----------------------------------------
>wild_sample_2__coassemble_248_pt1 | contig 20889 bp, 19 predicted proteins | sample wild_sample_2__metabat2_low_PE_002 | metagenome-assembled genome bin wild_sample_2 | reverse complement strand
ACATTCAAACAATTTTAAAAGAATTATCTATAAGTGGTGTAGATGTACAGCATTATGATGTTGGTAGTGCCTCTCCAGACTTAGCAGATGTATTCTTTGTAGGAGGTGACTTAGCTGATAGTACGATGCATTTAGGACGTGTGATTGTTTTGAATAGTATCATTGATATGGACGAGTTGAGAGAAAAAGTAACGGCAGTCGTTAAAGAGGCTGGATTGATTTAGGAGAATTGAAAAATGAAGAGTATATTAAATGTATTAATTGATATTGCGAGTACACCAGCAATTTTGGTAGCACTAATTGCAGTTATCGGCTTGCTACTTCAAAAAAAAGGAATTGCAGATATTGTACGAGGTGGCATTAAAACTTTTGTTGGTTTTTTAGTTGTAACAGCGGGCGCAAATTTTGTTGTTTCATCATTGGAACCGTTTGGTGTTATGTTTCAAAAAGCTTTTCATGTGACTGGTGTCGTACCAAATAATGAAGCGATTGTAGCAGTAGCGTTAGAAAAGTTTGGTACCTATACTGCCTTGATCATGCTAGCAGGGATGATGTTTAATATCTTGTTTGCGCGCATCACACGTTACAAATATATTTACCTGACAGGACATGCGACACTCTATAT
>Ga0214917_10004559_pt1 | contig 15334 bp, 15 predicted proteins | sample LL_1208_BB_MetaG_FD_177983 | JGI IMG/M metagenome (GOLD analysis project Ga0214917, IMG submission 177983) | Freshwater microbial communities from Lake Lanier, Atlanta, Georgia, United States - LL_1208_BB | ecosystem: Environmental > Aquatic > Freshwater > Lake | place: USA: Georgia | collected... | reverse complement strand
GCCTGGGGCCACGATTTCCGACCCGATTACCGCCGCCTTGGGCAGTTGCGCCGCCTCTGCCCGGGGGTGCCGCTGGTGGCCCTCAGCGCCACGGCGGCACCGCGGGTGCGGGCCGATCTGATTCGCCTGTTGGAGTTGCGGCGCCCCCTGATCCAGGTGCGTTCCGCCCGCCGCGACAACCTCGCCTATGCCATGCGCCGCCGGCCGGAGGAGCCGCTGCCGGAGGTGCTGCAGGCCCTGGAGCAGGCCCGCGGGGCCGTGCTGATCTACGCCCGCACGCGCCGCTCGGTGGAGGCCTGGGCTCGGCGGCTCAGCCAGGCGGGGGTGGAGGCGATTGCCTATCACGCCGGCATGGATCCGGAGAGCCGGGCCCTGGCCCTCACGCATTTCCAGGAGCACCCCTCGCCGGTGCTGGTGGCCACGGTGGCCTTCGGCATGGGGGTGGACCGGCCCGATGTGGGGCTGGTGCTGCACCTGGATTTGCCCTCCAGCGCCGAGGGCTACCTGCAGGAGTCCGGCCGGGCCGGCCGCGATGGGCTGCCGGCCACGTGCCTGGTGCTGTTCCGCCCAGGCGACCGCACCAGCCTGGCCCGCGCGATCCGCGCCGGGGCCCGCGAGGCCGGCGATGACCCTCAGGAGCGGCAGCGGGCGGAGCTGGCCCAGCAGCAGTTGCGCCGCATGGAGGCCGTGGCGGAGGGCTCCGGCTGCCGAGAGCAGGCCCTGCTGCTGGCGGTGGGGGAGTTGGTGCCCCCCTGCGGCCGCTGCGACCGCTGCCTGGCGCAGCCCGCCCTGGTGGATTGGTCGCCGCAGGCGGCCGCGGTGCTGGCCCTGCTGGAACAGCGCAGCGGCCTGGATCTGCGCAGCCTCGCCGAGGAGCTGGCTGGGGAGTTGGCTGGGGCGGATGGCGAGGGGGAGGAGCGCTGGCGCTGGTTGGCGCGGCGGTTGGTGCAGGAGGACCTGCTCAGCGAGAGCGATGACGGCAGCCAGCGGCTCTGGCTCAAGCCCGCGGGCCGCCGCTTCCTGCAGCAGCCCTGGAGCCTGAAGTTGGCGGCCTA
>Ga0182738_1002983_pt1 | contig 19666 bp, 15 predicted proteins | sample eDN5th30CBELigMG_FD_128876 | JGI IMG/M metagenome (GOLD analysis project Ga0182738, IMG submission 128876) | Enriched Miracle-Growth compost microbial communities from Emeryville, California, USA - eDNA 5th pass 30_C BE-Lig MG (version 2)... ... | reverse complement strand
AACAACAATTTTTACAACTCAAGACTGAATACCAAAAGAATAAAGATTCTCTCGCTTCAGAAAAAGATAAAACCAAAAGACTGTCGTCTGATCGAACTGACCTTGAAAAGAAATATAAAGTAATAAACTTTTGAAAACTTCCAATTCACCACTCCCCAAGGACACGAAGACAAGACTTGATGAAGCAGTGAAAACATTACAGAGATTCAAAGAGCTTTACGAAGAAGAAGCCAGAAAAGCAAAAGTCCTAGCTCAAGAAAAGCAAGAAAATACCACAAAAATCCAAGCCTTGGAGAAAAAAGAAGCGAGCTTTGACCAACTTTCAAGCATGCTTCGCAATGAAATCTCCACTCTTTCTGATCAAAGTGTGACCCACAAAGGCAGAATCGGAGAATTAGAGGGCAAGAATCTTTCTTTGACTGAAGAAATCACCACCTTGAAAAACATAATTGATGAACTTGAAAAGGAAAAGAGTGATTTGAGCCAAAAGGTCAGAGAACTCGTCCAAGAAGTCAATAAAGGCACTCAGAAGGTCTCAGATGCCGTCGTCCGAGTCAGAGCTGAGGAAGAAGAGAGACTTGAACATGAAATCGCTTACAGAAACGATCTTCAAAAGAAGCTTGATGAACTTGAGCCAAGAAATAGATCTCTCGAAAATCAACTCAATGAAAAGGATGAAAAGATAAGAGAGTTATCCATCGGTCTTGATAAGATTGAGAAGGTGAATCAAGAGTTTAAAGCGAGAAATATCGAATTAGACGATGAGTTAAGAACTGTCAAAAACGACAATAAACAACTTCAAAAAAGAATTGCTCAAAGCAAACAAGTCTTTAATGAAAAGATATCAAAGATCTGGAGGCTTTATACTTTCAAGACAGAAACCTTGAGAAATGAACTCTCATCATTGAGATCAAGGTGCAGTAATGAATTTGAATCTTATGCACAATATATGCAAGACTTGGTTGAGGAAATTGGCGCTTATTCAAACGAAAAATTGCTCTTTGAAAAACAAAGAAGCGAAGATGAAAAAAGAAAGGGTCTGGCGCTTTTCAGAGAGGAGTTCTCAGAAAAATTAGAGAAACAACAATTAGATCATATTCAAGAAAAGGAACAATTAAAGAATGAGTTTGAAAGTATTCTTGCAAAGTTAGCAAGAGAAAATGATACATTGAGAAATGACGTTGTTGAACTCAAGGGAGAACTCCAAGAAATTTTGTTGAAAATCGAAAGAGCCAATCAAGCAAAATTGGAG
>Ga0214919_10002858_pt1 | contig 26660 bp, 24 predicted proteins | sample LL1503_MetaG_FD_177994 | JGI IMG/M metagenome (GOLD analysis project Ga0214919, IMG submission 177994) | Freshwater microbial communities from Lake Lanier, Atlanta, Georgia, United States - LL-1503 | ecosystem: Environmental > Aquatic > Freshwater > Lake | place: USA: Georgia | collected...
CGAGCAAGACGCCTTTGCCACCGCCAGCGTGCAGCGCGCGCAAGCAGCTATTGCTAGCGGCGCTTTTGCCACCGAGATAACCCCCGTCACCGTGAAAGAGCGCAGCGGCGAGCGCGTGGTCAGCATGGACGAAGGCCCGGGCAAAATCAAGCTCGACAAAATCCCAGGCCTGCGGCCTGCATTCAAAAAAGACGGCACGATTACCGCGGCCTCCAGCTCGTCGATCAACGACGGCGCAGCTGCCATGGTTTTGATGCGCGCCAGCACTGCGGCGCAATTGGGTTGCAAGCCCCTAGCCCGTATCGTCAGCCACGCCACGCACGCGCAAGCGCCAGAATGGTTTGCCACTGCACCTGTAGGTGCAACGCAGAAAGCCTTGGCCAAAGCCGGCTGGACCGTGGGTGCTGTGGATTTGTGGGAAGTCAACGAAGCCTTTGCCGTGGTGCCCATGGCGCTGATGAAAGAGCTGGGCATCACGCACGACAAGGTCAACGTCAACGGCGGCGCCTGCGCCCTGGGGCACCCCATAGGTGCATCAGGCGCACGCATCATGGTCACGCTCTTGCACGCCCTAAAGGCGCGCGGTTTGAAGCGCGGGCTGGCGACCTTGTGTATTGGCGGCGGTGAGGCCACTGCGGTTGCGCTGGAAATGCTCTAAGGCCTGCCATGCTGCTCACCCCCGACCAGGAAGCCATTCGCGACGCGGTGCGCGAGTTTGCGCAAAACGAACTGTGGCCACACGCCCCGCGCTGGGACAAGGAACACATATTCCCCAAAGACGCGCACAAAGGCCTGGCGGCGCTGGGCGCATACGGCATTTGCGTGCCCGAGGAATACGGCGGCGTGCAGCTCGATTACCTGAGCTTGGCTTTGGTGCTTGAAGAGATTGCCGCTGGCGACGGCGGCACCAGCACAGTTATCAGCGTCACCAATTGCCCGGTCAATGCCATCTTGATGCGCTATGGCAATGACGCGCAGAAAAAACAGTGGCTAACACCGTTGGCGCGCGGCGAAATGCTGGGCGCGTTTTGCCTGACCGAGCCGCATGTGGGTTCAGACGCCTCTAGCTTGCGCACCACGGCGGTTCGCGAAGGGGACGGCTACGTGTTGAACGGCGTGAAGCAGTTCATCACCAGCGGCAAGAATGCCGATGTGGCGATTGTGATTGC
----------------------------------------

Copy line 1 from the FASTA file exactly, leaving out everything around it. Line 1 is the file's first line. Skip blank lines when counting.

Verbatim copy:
>wild_sample_2__coassemble_248_pt1 | contig 20889 bp, 19 predicted proteins | sample wild_sample_2__metabat2_low_PE_002 | metagenome-assembled genome bin wild_sample_2 | reverse complement strand